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Reflections on Many Things:
Sin, Death, Hell, Confession, Longevity and Feminism.

(Catechism after the Liturgy on the Sunday of the Man Born Blind, 28 May 2006)

What is sin?

One way of understanding what sin is, is to find the origin of the word. It is connected with the words ‘asunder’ and ‘sundry’. ‘To put asunder’ means to separate and ‘sundries’ are separate items. This can be verified by looking at the German word for sin, which has the same origin as the English word, this is ‘Sünde’. In other words, ‘sin’ is what separates us from God, and therefore also from God’s creation, from our neighbour and all the created world.

It can therefore be said that sin, or separation, is the opposite of Love, for Love is what unites us to God and to God’s creation. And the greatest dogmas of the Church are precisely about Love, overcoming separation. Thus, the Dogma of the Trinity is about the Love of Three Persons, Which is so great that They form One, so overcoming separation. The Dogma of the Incarnation is also about the overcoming of separation - the separation of human nature from Divine nature. Thus, when Christ ascends to Heaven, He takes with Himself sinless human nature, so joining human nature back to divine nature.

As regards sin, there are many types of sin: for instance, conscious sin, unconscious sin, sin in thought, sin in word and sin in deed. There is also the sin known as ‘mortal sin’. This is sin which is not repented for. It is known as mortal sin, because if it is not repented for, then it will lead to the death of the soul. In the Gospel, this is also called the ‘blasphemy against the Holy Spirit’ (Matt. 12, 31-2), for in its pride such sin resists the forgiveness of the Holy Spirit.

This explains how sin is connected with death and why the Apostle Paul says that ‘the wages of sin is death’ (Romans 6, 23). Death came into the world through sin. It was through sin that Adam and Eve became mortal, losing their immortality. As a result of their sin they died, and as a result of death they went down to Hades, the prison of the underworld, where all human souls were bound after death. This lasted until they were freed, if they accepted it, by the descent of Christ into Hades, after His crucifixion, and His ‘harrowing of hell’. Since that time, we have come to call Hades ‘hell’. We begin to see the link between hell and sin.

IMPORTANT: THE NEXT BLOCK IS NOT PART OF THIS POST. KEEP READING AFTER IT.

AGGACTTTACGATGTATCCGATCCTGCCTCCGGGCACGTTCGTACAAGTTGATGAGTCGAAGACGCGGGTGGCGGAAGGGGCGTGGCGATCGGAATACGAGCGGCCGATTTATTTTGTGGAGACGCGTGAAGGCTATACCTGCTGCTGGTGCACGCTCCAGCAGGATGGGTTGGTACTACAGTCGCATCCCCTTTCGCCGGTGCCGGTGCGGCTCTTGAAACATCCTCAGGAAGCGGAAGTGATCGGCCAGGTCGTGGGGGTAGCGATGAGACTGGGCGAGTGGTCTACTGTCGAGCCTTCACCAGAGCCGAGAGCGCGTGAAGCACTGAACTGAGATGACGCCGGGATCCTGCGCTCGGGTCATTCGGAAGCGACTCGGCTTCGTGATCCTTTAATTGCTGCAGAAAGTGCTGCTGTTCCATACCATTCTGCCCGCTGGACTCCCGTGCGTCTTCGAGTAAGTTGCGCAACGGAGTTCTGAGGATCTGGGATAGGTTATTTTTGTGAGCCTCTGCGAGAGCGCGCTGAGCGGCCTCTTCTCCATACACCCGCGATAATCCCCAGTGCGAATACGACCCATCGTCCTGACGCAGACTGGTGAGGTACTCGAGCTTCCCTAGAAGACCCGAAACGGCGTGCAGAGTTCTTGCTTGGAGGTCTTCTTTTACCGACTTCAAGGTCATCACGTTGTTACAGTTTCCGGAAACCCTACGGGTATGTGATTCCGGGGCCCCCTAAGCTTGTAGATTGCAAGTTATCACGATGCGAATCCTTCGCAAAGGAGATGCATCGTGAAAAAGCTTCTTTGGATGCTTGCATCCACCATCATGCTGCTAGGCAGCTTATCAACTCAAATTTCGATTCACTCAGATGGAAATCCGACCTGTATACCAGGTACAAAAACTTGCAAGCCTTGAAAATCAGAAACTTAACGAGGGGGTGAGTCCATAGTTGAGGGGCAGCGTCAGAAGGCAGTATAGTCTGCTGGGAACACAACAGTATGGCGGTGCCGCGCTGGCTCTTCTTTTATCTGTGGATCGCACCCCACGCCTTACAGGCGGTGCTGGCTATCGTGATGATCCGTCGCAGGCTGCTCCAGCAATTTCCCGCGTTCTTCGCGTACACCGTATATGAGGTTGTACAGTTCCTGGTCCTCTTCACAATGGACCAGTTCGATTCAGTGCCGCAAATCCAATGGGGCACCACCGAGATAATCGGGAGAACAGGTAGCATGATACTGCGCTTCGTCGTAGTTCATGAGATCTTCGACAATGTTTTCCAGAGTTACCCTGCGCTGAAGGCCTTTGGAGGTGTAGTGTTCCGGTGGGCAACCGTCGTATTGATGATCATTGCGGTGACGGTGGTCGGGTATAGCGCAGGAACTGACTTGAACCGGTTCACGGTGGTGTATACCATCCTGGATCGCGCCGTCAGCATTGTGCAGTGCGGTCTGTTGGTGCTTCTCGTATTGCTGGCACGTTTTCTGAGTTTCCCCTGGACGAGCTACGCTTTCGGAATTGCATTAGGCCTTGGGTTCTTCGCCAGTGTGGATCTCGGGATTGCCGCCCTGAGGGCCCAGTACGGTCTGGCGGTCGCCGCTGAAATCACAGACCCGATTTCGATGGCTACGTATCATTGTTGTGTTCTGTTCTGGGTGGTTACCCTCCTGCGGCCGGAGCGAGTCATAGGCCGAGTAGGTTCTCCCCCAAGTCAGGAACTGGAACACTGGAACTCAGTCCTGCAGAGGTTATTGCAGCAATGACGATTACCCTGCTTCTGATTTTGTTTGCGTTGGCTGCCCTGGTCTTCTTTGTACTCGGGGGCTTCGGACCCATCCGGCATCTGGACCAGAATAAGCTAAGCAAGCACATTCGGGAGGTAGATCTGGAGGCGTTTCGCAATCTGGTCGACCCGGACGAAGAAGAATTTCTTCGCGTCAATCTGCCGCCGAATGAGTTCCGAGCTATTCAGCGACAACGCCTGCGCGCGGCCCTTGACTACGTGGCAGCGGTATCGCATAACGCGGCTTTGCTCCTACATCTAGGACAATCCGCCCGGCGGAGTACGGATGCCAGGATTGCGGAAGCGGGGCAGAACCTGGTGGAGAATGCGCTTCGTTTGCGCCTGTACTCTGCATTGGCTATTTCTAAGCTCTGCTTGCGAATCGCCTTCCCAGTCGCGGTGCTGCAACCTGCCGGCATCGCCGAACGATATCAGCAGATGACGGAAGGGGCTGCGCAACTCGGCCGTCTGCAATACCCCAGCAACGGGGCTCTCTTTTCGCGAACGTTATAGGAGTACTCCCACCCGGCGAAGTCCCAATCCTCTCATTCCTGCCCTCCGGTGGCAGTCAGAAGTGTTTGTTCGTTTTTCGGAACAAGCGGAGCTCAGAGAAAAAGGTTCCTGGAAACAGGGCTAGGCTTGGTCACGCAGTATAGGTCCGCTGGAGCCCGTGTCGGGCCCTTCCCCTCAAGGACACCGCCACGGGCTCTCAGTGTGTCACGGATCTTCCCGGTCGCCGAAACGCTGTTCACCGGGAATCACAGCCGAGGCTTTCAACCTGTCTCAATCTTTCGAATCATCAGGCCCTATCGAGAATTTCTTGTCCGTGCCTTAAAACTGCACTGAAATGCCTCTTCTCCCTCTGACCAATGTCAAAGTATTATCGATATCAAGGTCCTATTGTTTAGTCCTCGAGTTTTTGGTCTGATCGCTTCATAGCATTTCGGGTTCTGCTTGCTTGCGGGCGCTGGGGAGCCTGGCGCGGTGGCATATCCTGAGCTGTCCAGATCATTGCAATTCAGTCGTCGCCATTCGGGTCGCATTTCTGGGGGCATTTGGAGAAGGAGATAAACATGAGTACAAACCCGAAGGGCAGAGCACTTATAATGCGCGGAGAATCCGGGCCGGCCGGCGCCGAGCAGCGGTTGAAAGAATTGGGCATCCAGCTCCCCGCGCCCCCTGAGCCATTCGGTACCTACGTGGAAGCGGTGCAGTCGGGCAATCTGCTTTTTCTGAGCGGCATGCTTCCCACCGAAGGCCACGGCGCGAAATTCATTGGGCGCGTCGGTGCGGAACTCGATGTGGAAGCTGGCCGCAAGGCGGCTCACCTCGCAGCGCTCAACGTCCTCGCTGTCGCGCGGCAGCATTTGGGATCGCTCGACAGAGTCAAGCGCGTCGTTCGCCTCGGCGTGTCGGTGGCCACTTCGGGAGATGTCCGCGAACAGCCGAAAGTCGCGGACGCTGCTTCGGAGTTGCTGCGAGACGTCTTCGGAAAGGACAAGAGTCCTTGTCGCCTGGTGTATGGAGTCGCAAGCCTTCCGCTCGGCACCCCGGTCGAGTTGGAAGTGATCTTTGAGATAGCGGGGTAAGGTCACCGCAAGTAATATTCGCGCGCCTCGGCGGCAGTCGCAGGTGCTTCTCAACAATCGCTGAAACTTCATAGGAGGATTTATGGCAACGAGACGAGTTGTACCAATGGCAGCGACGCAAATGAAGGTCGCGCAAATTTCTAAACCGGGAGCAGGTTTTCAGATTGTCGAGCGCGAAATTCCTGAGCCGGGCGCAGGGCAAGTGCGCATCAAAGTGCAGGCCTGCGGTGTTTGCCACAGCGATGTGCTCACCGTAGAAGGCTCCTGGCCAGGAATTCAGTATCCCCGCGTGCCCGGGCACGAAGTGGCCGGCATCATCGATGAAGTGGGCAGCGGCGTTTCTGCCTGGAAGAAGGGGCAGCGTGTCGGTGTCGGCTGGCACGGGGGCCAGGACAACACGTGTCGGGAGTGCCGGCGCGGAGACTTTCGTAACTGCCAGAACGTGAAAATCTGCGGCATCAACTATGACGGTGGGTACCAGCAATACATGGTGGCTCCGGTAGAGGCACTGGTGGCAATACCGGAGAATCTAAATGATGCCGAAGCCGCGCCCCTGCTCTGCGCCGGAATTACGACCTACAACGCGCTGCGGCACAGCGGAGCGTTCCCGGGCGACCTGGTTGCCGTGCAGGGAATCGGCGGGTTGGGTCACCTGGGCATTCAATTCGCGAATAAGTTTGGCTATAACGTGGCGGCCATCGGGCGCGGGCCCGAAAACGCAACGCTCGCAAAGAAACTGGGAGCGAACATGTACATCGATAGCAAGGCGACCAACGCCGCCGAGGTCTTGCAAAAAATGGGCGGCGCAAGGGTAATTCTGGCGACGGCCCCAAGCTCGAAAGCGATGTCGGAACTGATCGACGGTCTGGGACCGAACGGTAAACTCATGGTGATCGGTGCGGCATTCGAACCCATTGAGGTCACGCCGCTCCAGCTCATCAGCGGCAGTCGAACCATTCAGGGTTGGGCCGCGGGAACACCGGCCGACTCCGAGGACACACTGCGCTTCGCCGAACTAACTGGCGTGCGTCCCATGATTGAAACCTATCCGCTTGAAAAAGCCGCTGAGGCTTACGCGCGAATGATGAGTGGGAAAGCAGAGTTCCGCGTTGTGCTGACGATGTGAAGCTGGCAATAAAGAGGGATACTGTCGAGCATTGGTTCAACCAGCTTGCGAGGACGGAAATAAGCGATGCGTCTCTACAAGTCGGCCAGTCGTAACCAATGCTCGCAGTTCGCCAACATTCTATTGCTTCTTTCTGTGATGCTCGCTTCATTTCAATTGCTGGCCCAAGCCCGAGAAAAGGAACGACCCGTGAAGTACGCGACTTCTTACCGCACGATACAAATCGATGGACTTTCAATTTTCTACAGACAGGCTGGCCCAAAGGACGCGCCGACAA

For, since sin is the separation of the soul from God, sin leads to death (the absence of God) and captivity in hell. We understand then that ‘hell’ is in fact an unnatural state of the absence of God. Like heaven, hell can begin in this world. Some people talk about their personal choice of hell, a ‘personal hell’ (perhaps of being bound to alcohol or other drugs), they talk of having ‘a hell of a time’. But hell, the absence of God, can also be a collective choice. Thus, in history, we talk of ‘the Soviet hell’ or ‘the Nazi hell’. This was when a ruling majority of whole nations rejected God and so became possessed by the absence of God – that is, the state of hell. Such personal or collective hells are always the result of persistent and continued sin. Freedom from hell comes only with repentance, the rejection of sin and the acceptance of God.